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Edmund Burke in AmericaThe Contested Career of the Father of Modern Conservatism$
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Drew Maciag

Print publication date: 2013

Print ISBN-13: 9780801448959

Published to Cornell Scholarship Online: August 2016

DOI: 10.7591/cornell/9780801448959.001.0001

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Introduction

Introduction

In Search of Icons

Chapter:
(p.1) Introduction
Source:
Edmund Burke in America
Author(s):

Drew Maciag

Publisher:
Cornell University Press
DOI:10.7591/cornell/9780801448959.003.0001

This introductory chapter discusses how American commentary on Edmund Burke (1729–1797) has always revealed more about the intermittent traumas of American life than it has about the historical Edmund Burke. It shows how, while liberals have often enjoyed a considerable “family tree” of historical icons to support their ideals, conservatives find themselves lacking in great old names to help them defend traditional orthodoxies—having found few effective matches for Locke, Jefferson, Mill, Dewey, and other tradition-shattering icons. Consequently, they have been forced to stretch Edmund Burke beyond measure: since the Second World War, Burke has been employed to counter virtually all left-of-center thought. Yet, as the chapter shows, the current conservative appropriation of Burke's legacy in America is only the latest chapter in a long, symbolic enterprise.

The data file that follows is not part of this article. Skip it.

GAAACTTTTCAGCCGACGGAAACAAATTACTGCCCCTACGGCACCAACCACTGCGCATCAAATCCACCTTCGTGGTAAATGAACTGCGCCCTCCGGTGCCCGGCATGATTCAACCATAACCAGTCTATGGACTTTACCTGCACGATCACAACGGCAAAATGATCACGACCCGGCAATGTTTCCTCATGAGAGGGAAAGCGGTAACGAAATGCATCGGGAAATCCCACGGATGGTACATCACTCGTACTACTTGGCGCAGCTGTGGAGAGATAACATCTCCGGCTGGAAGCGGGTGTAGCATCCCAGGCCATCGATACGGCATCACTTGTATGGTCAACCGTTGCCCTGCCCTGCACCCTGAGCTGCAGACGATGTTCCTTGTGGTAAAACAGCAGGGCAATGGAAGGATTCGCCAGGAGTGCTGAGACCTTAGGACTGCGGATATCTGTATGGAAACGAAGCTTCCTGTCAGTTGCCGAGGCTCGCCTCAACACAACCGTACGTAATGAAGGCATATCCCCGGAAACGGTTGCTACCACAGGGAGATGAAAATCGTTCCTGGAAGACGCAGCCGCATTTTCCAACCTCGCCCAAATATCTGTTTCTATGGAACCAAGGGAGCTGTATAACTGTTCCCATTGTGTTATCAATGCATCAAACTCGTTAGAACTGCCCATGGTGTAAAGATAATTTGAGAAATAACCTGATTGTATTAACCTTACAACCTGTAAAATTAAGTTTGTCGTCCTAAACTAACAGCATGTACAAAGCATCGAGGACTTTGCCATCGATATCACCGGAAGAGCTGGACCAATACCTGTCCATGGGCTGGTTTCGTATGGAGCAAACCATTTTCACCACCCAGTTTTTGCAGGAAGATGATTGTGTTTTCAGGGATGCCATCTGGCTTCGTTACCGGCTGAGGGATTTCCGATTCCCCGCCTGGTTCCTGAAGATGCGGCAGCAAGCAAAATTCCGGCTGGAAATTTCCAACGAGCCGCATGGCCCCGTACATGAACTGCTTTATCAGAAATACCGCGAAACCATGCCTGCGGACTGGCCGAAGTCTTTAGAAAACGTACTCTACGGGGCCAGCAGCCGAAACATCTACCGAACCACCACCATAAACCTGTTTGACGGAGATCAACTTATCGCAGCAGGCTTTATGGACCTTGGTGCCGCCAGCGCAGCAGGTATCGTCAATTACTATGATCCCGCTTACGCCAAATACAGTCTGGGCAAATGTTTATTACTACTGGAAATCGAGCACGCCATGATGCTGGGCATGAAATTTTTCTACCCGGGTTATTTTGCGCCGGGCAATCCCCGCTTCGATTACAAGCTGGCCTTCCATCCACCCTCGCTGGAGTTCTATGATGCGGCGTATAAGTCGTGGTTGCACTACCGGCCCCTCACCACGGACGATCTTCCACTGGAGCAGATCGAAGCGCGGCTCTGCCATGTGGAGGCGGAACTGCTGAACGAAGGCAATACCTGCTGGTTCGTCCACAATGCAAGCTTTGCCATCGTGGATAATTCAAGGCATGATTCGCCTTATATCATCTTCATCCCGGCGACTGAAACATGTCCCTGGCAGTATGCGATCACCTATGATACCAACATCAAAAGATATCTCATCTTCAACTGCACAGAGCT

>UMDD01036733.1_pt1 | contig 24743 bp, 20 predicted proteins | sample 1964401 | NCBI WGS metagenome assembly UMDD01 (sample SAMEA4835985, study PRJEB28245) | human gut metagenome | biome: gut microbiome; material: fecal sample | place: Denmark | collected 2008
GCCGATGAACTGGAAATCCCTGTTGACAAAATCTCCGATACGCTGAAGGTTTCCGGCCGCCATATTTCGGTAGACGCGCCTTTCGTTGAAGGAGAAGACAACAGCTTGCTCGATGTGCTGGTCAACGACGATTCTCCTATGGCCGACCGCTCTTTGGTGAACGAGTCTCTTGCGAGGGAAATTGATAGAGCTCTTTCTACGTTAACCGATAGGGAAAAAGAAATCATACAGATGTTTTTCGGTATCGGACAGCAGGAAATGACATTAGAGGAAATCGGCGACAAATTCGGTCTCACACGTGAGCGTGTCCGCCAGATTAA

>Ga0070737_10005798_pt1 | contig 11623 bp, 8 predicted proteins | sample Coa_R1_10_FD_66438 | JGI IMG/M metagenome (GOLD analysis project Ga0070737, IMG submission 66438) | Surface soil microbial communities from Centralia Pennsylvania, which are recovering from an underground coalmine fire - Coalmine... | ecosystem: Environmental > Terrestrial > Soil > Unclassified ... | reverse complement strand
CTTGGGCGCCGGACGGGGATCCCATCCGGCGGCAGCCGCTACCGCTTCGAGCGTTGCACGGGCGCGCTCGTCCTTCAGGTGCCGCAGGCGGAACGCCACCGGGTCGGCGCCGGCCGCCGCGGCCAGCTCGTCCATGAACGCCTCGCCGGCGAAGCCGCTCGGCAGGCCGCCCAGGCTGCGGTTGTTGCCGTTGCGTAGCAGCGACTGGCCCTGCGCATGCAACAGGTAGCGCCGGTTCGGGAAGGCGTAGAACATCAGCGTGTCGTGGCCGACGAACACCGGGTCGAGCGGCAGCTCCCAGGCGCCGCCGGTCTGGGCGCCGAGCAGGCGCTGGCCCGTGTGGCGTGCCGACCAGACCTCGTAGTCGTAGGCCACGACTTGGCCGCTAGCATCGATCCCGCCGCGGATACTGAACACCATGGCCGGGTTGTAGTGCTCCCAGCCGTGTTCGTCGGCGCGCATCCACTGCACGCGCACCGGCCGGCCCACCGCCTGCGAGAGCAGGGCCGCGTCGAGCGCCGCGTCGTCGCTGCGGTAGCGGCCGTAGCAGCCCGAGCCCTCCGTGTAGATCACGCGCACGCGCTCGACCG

Keywords:   Edmund Burke, Burke's legacy, liberals, conservatives, national culture, political ideologies

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